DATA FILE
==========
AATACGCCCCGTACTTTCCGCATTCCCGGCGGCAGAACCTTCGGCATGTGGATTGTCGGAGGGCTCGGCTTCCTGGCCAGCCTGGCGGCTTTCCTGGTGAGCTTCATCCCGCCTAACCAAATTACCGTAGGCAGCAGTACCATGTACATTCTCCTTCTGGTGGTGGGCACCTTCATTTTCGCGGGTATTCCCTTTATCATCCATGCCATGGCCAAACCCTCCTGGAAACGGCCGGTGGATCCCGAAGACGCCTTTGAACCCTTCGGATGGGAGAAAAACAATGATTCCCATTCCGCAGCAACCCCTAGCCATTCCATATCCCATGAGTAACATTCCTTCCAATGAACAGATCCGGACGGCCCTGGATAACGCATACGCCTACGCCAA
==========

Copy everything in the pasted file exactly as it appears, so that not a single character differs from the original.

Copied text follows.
AATACGCCCCGTACTTTCCGCATTCCCGGCGGCAGAACCTTCGGCATGTGGATTGTCGGAGGGCTCGGCTTCCTGGCCAGCCTGGCGGCTTTCCTGGTGAGCTTCATCCCGCCTAACCAAATTACCGTAGGCAGCAGTACCATGTACATTCTCCTTCTGGTGGTGGGCACCTTCATTTTCGCGGGTATTCCCTTTATCATCCATGCCATGGCCAAACCCTCCTGGAAACGGCCGGTGGATCCCGAAGACGCCTTTGAACCCTTCGGATGGGAGAAAAACAATGATTCCCATTCCGCAGCAACCCCTAGCCATTCCATATCCCATGAGTAACATTCCTTCCAATGAACAGATCCGGACGGCCCTGGATAACGCATACGCCTACGCCAA